Among the 352 plasma samples tested, 3 (0.85%) resulted in a positive signal by using our in-house real-time detection assay; no positive signal was identified by using the other system tested. When the tests were repeated, identical results were obtained. No additional amplicons were identifiable after agarose gel analysis. HGyV DNA titers in the 3 positive samples were low (<500 copies/mL plasma). Positive blood samples originated from 1 woman (age 44) and 2 men (ages 29 and 39). No biological or serologic marker evaluated for routine blood donor screening in France was associated with these donations.
Partial HGyV sequences obtained were cloned and sequenced (7 clones each). All sequences characterized clustered with HGyV1 sequences, exhibiting either 100% nucleotide identity or 1 point mutation (corresponding to a nonsynonymous substitution, ala →thr) (Figure). No intragenetic diversity was identified.
Our results demonstrate that recently discovered HGyVs are detectable in blood of healthy persons. The low prevalence (0.85%) suggests, however, that the virus is infrequently found in the general population in France. A study from Italy of HGyVs in blood from healthy donors did not detect such viruses (5). This result may be linked to the small number of samples tested (n = 50) or to the use of a nonoptimized detection system designed on the basis of HGyV1 sequences only; moreover, the possibility that the VP1 and VP2 amplified regions would be conserved differently must be considered.
It is probable that subsequent sequences of HGyVs remain to be identified in human blood. A recent study reported the characterization of a highly divergent GyV sequence (GyV4) in human fecal samples and chicken meat (7); as with avian GyV2 and GyV3, further research is needed to determine whether this variant replicates in the human body or is solely ingested in food and passively excreted. A better knowledge of the genetic diversity of these newly discovered viruses will enable development of improved molecular detection systems and their subsequent use in epidemiologic studies involving diverse human cohorts.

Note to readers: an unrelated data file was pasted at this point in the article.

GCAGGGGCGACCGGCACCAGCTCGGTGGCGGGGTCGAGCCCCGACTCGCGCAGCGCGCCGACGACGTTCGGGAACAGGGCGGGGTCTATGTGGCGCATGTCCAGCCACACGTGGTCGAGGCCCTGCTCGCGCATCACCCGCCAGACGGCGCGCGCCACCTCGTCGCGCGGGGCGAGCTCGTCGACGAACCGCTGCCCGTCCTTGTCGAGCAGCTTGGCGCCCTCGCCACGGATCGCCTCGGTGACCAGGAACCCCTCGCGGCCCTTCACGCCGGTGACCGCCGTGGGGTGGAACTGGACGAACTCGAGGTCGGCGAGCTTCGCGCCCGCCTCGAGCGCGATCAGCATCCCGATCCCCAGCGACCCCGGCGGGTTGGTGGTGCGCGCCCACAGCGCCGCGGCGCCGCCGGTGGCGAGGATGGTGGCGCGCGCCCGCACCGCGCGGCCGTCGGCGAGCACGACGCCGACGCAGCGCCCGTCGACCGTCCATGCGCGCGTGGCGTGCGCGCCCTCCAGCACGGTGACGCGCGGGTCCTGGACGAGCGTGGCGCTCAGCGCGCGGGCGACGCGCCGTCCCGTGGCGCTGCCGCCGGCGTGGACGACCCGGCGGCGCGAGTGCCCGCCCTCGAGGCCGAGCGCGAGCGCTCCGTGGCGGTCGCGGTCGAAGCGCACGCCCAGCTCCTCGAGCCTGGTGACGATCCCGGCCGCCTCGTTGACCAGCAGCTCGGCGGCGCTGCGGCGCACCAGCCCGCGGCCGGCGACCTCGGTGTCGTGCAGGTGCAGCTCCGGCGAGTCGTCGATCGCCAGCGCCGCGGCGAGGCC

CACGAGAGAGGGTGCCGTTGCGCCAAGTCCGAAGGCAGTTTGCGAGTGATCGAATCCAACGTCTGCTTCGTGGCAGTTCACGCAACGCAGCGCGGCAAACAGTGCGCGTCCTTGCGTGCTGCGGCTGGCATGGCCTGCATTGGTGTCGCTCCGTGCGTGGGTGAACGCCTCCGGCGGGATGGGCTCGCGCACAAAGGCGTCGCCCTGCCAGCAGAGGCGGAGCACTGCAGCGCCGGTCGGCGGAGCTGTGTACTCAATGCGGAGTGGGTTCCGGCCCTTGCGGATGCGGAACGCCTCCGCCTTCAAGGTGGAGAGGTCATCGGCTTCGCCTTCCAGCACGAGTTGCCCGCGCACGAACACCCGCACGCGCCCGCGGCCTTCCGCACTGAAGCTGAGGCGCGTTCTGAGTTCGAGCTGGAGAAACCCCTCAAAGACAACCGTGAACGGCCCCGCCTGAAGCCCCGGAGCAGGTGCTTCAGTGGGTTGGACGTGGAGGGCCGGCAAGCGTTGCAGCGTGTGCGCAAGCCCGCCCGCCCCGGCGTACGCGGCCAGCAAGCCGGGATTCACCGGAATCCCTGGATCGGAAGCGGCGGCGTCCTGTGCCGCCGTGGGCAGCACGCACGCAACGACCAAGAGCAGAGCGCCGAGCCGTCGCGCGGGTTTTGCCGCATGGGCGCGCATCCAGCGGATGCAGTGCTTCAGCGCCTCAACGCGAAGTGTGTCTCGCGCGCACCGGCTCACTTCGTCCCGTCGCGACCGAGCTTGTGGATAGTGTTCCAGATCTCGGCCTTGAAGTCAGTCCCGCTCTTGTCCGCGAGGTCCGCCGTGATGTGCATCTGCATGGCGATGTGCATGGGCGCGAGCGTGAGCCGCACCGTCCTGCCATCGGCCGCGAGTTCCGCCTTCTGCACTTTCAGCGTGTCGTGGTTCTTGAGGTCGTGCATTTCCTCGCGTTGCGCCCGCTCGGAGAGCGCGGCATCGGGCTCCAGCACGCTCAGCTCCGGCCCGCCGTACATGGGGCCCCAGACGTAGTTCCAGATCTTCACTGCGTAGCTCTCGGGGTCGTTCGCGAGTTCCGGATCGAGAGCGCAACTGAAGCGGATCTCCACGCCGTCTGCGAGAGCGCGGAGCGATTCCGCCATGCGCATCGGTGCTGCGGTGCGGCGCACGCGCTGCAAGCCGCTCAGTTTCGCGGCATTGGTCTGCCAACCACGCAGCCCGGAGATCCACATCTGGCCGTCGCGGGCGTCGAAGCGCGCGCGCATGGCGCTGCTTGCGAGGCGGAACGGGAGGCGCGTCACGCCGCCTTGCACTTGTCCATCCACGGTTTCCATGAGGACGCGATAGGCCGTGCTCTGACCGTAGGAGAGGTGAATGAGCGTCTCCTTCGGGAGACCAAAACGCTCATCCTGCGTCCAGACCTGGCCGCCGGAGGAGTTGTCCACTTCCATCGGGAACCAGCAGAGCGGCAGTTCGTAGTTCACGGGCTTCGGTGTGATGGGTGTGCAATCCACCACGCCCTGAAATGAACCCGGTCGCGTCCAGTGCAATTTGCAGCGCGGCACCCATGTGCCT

The potential clinical importance of HGyVs remains to be clarified. Although infection with CAV in birds is frequently associated with clinical signs and disease, the presence of HGyVs in immunocompromised or immunocompetent humans does not appear to be correlated with visible symptoms. Further studies of the natural history and distribution of HGyVs in human hosts are needed.
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- Figure. . . Alignment of partial sequences of human gyroviruses (HGyVs) from healthy blood donors, France. Point mutation corresponding to a nonsynonymous substitution is in boldface (13F1 isolate). Reference sequences and...
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Philippe Biagini, UMR CNRS 7268 Equipe “Emergence et co-évolution virale,” Etablissement Français du Sang Alpes-Méditerranée et Aix-Marseille Université, 27 Boulevard Jean Moulin, 13005 Marseille, France